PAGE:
So, next up was the hilt. Once again, I decided to sculpt one side and cast two halves.

As before, I sculpted the piece from plasticine:

I then boxed it in and this time I remembered the vaseline! Yay! \0/

However it made absolutely no difference. The plasticene partially stuck to the silicone in exactly the same way and had to be largely destroyed upon demolding. :/ I'm thinking it's more that plasticene isn't the best stuff to mold with. Note to self for future projects.

The mold did, however scrape clean rather well and I slush cast the hilts to keep them hollow so that they could fit around the tang.

Trouble is, the tang needs to be considerably reduced in order for them to fit and I'm concerned that this might weaken it. I think as long as it's all solid and glued firmly, the outer resin shell should help to re-strengthen it. We'll see.

Anyway, the hilt halves came out quite well. Here they are and also in situ with the blade and crossguard.

Now for a LOT of cutting, fitting, swearing, filling and sanding.

Save the Queen Sword: 'From page to prop' pt2

The crossguard was going to prove tricky. It's quite a complex shape and required some thought about which piece was doing what and where. It's difficult to read certain aspects from the plan and it's also difficult to see in the blurry ref images.

After some scribbling, I had what I thought was a plan but the idea of sculpting the thing from scratch was daunting. Sculpture has never been one of my stronger skills and sculpting highly accurately and symmetrically? I wasn't sure I was up to the job. Some well-intentioned folk suggested a 3D printer but that would have been absurdly expensive. There was another way, though. I figured that if I modelled the crossguard in 3D, not only would it give me a much better understanding of the shape but also provide me with something from which I could acquire accurate cross sections. I thought, what if I could build up the base shape of the crossguard first? Like I've seen folks doing on big sculptures, create card cross sections, fill with expanded polystyrene and skim clay over the top. That would help a lot.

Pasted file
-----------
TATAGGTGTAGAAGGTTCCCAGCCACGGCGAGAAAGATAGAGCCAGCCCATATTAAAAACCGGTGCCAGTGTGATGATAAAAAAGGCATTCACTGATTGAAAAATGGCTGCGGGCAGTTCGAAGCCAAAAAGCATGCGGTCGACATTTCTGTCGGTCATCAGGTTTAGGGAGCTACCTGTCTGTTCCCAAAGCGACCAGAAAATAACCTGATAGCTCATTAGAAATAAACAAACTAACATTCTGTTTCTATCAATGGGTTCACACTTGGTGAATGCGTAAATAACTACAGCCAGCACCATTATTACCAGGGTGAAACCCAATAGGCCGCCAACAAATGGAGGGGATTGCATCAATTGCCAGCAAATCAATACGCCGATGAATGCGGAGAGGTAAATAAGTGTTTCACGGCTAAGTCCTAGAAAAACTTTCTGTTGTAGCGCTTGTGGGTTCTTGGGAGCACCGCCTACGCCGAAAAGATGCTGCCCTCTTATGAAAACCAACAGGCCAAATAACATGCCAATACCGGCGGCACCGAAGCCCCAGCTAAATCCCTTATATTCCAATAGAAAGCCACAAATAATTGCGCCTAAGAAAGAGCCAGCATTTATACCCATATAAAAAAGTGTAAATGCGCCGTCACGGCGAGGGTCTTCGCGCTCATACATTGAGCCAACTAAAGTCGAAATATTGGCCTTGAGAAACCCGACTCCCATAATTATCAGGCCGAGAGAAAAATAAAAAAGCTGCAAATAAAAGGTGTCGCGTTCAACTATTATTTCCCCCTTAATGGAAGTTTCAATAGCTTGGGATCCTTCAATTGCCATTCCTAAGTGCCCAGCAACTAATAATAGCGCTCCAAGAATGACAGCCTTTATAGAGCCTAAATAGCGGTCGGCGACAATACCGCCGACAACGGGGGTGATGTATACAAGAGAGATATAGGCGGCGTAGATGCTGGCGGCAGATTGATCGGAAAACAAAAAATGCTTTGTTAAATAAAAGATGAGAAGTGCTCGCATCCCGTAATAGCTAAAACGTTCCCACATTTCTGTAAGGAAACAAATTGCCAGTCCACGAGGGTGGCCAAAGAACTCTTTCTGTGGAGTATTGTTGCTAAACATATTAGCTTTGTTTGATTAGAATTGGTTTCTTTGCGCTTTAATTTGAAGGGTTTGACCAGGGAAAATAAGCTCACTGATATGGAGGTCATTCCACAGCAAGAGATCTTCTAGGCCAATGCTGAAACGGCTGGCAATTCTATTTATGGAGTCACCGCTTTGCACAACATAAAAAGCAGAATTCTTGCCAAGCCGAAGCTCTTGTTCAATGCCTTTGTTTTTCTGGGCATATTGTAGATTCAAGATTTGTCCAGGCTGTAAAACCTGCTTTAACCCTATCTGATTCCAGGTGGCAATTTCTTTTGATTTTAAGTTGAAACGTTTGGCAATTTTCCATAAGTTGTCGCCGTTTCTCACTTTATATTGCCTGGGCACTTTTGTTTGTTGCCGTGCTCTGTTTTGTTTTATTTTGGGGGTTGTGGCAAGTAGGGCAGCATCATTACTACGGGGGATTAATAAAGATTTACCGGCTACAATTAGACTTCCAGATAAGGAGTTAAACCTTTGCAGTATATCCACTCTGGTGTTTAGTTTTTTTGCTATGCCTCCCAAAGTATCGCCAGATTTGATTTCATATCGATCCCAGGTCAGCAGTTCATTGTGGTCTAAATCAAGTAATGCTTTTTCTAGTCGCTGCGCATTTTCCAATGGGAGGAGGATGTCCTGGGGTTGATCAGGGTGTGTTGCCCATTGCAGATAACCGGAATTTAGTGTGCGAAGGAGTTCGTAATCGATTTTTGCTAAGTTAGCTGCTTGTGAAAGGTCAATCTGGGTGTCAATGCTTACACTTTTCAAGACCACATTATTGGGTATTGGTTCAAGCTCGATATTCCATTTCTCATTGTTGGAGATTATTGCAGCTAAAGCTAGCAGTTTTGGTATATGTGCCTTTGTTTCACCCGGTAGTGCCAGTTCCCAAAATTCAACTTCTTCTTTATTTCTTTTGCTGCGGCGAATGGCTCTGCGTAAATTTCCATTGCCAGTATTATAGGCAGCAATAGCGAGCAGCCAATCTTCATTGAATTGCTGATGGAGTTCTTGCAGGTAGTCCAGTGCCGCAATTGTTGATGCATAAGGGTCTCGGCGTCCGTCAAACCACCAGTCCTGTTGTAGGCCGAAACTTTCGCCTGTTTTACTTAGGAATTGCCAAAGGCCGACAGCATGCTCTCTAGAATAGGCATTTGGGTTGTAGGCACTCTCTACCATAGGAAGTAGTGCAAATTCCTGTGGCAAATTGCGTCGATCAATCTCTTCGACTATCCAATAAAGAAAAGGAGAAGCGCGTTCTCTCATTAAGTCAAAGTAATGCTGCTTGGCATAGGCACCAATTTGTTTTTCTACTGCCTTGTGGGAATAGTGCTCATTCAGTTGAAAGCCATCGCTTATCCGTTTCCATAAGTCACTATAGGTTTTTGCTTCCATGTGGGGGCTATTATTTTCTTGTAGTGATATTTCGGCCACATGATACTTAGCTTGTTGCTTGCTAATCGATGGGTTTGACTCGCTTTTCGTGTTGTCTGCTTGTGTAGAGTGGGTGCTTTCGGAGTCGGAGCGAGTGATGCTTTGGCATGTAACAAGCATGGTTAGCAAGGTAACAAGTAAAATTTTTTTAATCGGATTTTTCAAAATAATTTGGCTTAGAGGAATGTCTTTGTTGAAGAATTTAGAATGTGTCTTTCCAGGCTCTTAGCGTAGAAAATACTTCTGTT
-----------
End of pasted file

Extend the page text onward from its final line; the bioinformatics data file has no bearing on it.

First of all I modelled the crossguard in 3D in Maya - this was easy. I'm a 3D artist for a living:

I then took it into Z-Brush and 'dynameshed' it. This rebuilds the mesh as a single, continuous piece without any pieces clipping (this is essential for the boolean process later to work). However, in order to keep the shape from deteriorating, it needs to be a very high resolution mesh.

I then took that back into Maya and using the Boolean tool, converted the mesh into ten slices, half an inch apart:

Using these slices I was able to take screengrabs and in Photoshop, scale them using measurements taken from the plans, print them out, stick them onto Mounting Board for rigidity and construct them into a basic shape:

Once I had the card cross-sections, I used two guides I cut from MDF (11mm thick - half an inch minus 2mm to account for the thickness of the mounting board) to roll out sheets of plasticene to an exact and uniform thickness. I then placed a template over the top, cut around it and put it back in the array:

Once that was done, I took a sculpting tool and started to cut off the excess between the cross sections. With that complete I was beginning to see the shape of the crossguard emerge. I was surprised at how well this worked. It was rough, sure but I could clearly see the broad shapes and in some places even curves. I began applying a top layer of Plastilene. Not sure what the difference is between that and Plasticene but as it's designed for sculpting and using with Silicone moulds, I guessed it was best to use as a surface. Besides, I have a huge block of it lying around from years ago. It's about time I used it:

After many hours of fussing and faffing and scraping and smoothing I have this:

Which still needs much work but I'm quite pleased with it and relieved it's turned out okay so far.

After many more hours of scraping and fussing and measuring and more scraping, I finally got the crossguard sculpt to a point that I was satisfied with and created a mould box for it.